Cowboys players believe fast start reflects Phillips' coaching style

IRVING, Texas -- Dallas Cowboys players are starting to
admit what outsiders have suspected all along: Going from the tight
grip of Bill Parcells to the soft hand of Wade Phillips was a
refreshing change.

"I can't say enough about what this coaching atmosphere has
brought to this locker room," receiver Terrell Owens said. "I
think every guy can share a little bit about what these coaches
mean to them."

So the 6-1 start is a reflection of their leadership?

"There's not any question," Owens said.

Phillips is big on giving out game balls. Asked whether Phillips
deserves one right now, T.O. gushed that "all the coaches need a
game ball."

"I can't say enough about Ray Sherman and the job that he's
done with us as receivers," Owens said. "You know, just
communication -- that's what it's all about. Just the philosophy and
Wade and him coming in and treating us as men is very much
appreciated in this locker room."

Across the locker room and from the other side of the ball,
linebacker Greg Ellis echoed many of those sentiments.

"The chemistry here is good," Ellis said. "The way Wade has
chosen to run this team right now, it's working real well."

Ellis also brought up communication, a word that players have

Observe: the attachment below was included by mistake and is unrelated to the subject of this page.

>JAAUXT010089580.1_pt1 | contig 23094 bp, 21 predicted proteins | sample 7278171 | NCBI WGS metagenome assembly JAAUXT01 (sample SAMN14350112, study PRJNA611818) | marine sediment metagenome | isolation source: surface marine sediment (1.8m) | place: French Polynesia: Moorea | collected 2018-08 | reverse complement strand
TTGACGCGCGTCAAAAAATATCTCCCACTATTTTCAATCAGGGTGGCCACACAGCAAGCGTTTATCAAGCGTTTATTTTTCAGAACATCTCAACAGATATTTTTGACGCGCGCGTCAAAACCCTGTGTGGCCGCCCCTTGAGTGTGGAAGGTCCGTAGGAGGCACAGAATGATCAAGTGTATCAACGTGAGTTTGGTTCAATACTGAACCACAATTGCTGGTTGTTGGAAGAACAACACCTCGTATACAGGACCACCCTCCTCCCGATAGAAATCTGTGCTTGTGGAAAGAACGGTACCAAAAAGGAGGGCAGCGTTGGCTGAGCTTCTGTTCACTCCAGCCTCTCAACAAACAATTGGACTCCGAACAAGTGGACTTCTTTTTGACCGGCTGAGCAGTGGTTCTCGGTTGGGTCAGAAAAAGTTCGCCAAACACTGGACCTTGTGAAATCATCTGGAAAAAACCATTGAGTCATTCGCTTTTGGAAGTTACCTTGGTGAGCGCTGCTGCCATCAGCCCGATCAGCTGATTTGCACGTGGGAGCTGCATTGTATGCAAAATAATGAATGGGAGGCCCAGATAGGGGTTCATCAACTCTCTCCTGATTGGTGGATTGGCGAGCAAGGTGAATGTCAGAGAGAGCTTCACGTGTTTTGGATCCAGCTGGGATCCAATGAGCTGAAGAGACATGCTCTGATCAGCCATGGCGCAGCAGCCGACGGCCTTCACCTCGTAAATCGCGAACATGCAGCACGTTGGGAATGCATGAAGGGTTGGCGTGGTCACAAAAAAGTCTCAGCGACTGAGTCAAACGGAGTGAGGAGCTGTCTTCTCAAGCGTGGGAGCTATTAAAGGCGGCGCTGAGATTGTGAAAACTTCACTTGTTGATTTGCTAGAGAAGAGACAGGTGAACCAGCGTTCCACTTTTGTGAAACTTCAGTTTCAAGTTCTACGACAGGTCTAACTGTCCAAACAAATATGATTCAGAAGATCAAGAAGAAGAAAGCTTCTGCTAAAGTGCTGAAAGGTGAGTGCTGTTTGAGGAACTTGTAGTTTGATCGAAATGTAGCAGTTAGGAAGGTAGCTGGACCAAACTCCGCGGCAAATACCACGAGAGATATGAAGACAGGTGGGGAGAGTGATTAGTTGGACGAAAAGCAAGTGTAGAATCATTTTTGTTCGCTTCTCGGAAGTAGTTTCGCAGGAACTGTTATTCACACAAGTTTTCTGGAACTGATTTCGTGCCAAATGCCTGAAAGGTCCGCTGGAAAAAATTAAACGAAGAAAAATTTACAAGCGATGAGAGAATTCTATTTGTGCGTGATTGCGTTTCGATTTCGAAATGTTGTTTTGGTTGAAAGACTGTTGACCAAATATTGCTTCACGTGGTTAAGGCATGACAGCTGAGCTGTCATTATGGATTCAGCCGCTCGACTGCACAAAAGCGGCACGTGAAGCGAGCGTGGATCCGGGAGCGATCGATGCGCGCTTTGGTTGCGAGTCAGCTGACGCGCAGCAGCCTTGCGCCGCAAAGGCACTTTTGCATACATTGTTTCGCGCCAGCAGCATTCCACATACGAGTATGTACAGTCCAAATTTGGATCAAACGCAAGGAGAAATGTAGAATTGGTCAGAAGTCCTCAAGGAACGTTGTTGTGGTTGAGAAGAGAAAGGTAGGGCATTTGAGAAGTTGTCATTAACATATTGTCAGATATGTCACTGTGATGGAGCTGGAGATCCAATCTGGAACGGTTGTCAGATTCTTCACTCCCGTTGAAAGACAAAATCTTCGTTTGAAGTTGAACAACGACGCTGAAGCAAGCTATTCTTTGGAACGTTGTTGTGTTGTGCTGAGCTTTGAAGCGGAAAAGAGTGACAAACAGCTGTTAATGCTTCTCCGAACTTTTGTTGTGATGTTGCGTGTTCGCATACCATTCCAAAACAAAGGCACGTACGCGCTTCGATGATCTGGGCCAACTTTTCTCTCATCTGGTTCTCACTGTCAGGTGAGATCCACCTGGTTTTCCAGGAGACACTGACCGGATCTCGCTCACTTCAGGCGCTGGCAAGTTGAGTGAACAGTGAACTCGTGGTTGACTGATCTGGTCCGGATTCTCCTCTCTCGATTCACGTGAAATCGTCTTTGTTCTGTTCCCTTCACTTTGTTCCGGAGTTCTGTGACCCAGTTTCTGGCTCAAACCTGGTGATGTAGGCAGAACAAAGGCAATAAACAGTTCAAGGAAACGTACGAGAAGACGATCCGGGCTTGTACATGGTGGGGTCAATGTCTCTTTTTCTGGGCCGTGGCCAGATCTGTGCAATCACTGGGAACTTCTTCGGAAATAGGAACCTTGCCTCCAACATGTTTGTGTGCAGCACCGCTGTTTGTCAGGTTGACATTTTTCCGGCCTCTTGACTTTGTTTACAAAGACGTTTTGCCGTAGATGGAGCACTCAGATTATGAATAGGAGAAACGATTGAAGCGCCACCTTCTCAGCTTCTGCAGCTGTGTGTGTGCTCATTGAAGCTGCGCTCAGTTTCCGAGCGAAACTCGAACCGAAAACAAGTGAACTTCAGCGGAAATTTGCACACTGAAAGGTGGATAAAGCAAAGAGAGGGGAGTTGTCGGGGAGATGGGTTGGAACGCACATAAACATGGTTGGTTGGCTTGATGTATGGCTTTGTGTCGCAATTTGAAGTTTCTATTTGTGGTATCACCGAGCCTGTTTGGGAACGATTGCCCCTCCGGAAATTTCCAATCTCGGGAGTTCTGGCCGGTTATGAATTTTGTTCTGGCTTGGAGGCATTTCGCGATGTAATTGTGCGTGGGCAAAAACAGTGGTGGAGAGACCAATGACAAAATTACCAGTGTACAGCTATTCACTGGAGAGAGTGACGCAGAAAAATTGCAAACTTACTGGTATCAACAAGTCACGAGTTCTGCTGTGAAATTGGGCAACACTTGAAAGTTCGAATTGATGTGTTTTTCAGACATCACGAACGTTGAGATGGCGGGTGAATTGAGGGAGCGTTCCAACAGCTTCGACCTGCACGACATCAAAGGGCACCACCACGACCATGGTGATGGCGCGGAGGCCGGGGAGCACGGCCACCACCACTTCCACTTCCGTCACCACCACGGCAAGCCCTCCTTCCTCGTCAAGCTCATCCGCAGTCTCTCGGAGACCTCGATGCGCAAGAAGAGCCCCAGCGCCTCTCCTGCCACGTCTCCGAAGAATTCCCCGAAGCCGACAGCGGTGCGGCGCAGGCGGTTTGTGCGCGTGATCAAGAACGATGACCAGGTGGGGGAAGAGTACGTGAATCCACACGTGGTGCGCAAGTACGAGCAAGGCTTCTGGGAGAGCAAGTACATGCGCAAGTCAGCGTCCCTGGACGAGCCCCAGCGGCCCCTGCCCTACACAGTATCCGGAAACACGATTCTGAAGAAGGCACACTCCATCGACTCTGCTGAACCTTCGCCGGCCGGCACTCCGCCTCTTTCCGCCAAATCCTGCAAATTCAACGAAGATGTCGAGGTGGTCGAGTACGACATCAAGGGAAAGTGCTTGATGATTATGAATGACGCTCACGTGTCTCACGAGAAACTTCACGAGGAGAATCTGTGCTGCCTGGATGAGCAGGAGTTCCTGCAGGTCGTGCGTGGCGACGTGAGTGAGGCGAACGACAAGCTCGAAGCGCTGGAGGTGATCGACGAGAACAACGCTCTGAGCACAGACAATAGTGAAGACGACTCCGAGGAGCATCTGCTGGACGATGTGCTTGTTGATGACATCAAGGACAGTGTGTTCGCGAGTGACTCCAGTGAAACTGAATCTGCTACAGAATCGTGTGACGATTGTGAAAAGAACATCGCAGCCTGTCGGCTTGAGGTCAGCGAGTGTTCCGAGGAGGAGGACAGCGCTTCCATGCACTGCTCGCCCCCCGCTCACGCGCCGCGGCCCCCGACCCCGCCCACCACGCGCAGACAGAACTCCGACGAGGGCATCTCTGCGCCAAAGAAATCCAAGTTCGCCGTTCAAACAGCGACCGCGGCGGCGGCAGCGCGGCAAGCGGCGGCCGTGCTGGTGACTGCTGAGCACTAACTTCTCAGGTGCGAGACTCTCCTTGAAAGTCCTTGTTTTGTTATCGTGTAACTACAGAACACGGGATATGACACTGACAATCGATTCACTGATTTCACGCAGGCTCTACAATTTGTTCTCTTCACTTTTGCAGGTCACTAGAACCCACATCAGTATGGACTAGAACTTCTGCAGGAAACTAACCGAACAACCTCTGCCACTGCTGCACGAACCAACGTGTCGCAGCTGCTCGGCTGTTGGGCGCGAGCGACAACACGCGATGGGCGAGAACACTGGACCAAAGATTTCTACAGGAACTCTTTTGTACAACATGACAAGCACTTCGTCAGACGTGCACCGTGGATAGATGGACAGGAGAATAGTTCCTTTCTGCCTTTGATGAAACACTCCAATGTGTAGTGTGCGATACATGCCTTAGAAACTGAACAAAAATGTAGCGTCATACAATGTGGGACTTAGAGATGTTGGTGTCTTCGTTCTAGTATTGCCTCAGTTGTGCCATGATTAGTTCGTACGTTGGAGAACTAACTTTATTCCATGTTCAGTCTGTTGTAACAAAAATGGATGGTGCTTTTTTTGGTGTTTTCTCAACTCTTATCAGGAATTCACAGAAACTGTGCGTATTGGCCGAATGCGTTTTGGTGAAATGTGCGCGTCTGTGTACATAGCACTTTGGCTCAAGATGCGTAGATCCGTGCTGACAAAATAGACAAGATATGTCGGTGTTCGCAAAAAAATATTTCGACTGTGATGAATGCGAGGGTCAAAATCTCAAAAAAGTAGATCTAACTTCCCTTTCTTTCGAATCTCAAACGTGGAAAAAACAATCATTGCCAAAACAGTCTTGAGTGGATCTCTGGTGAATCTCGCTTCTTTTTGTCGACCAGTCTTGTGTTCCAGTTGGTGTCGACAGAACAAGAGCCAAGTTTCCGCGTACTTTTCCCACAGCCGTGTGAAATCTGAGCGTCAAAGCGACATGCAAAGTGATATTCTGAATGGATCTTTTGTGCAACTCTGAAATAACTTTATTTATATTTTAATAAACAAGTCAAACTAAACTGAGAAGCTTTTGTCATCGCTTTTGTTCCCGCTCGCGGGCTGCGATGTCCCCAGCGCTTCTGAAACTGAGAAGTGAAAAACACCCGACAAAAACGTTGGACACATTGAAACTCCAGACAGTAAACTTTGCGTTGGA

used a lot since training camp, always in a positive way. The
inference is that it was lacking under Parcells.

Nope. It was practically outlawed, according to Ellis.

"Some coaches like to create that barrier between coach and
player and never have that line crossed," Ellis said. "Some
coaches say, 'OK, we're all in this boat together. We want to win.
You win, coaches win, the whole organization wins.' We're now in
that kind of system where the coaches and players are more willing
to work with each other."

Ellis brought up an example from the New England game. He
noticed that Tom Brady was coming to the line of scrimmage, looking
for Ellis and yelling out which side he was on, prompting linemen
to shift their protection to his side.

"Not only did I go up and tell our defensive coaches what they
were doing, DeMarcus Ware told them, Bradie James told them,"
Ellis said.

He made it clear that players aren't telling coaches what they
should do. They are just relaying information they've gathered on
the field and making suggestions based on that.

"There's still that respect -- he's the coach, I'm the player --
but it's safe to say, 'Coach, we can do this right here. This is
open for me to do in the field,'" Ellis said. "It's an open
street. It's a respected street, understand that, but it's an open

Phillips was asked Thursday how good of a job he thinks he's

"I don't really evaluate myself," he said. "I just try to get
this team going forward and getting them to play as hard as they
can play. The assistant coaches deserve an A-plus, I can tell you